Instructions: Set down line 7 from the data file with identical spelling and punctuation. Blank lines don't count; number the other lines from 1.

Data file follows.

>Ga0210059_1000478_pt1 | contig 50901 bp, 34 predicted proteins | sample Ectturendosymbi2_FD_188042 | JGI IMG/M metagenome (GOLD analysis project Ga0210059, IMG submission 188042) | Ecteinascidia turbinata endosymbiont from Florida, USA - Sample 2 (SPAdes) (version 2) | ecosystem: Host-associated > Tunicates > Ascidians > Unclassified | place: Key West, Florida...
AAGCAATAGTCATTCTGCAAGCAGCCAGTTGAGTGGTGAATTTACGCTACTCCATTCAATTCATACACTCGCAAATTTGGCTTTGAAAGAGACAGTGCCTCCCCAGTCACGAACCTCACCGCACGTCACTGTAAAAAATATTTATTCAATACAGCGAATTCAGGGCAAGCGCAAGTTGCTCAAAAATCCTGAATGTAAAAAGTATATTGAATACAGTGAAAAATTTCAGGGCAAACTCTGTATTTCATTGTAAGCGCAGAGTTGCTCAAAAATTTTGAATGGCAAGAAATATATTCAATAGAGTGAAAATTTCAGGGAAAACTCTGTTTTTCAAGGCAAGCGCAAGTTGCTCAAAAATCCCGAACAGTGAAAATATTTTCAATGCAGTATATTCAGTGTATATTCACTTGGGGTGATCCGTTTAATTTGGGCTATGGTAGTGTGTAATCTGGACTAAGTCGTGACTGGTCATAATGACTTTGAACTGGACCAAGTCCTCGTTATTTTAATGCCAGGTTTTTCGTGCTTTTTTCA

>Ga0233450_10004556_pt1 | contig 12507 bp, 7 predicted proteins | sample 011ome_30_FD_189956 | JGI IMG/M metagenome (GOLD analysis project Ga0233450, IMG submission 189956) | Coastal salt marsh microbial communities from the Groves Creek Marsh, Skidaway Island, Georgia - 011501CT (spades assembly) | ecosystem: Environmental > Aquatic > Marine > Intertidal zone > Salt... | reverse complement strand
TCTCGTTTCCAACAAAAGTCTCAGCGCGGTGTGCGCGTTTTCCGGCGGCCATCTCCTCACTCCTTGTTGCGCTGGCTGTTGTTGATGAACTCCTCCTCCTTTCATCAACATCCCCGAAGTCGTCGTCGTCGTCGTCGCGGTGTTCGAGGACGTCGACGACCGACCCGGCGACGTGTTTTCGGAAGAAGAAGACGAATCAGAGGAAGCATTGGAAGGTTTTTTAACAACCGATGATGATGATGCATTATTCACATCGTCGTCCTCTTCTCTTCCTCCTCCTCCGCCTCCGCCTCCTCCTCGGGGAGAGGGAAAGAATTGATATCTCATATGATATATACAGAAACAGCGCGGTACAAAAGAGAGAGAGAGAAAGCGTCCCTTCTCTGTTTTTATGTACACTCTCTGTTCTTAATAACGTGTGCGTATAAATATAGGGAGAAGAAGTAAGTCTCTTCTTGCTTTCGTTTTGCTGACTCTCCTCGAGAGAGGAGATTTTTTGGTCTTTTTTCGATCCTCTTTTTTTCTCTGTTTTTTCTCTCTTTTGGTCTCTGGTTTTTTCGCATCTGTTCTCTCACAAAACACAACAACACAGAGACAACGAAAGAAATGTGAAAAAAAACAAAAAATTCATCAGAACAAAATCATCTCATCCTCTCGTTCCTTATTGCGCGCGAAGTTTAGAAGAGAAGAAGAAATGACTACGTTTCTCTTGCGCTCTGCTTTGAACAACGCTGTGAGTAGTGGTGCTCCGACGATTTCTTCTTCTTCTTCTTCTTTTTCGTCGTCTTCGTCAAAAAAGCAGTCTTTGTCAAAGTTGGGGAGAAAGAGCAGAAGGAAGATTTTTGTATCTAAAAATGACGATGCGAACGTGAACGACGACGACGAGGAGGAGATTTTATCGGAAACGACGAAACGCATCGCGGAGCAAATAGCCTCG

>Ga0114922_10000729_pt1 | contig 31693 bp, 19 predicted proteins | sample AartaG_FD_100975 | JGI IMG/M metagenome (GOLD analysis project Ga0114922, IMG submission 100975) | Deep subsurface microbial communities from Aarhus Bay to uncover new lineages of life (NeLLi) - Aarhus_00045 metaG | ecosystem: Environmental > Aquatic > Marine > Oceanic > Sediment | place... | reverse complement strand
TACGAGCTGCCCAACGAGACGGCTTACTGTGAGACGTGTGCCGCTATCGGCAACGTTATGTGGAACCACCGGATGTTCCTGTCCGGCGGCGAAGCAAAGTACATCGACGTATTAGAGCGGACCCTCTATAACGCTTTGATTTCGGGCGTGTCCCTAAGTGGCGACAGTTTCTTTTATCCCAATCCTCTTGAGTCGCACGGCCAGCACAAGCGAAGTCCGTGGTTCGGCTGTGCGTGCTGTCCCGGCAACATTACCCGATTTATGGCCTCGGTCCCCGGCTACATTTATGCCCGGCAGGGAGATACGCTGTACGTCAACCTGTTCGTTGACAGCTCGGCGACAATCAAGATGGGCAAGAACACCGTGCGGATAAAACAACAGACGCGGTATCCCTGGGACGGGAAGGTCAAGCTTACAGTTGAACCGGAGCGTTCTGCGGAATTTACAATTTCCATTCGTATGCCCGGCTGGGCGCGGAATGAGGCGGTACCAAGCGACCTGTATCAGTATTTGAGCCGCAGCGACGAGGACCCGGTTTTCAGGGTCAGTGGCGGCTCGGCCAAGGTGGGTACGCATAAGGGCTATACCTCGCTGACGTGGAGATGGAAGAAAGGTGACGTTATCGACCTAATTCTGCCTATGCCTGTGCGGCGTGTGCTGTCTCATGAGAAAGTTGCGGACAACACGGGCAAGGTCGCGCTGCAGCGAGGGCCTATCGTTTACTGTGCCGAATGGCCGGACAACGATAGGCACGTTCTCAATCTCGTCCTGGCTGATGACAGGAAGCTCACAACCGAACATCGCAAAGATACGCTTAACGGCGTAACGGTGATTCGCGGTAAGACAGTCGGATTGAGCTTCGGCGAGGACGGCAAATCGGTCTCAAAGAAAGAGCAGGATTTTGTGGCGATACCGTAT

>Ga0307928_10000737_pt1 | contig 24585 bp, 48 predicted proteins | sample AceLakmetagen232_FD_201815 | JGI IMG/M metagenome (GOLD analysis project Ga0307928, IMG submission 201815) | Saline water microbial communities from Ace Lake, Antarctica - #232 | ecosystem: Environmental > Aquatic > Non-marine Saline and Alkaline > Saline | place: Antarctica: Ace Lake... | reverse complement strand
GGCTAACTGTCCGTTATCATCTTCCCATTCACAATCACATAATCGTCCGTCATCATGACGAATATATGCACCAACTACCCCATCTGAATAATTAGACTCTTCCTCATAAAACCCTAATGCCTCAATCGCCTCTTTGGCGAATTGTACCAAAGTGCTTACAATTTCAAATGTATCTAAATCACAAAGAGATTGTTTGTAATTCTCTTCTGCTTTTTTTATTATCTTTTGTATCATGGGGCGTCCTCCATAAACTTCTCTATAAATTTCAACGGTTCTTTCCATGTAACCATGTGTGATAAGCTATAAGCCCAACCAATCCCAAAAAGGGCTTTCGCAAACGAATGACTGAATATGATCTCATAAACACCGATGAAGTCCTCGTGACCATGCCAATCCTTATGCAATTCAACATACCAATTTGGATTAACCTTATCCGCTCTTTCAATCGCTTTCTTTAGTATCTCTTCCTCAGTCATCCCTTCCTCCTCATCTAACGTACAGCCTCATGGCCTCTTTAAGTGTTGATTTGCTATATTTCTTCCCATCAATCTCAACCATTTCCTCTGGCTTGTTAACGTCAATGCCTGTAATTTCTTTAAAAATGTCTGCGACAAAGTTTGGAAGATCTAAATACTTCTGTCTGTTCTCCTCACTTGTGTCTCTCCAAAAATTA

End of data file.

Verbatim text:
>Ga0307928_10000737_pt1 | contig 24585 bp, 48 predicted proteins | sample AceLakmetagen232_FD_201815 | JGI IMG/M metagenome (GOLD analysis project Ga0307928, IMG submission 201815) | Saline water microbial communities from Ace Lake, Antarctica - #232 | ecosystem: Environmental > Aquatic > Non-marine Saline and Alkaline > Saline | place: Antarctica: Ace Lake... | reverse complement strand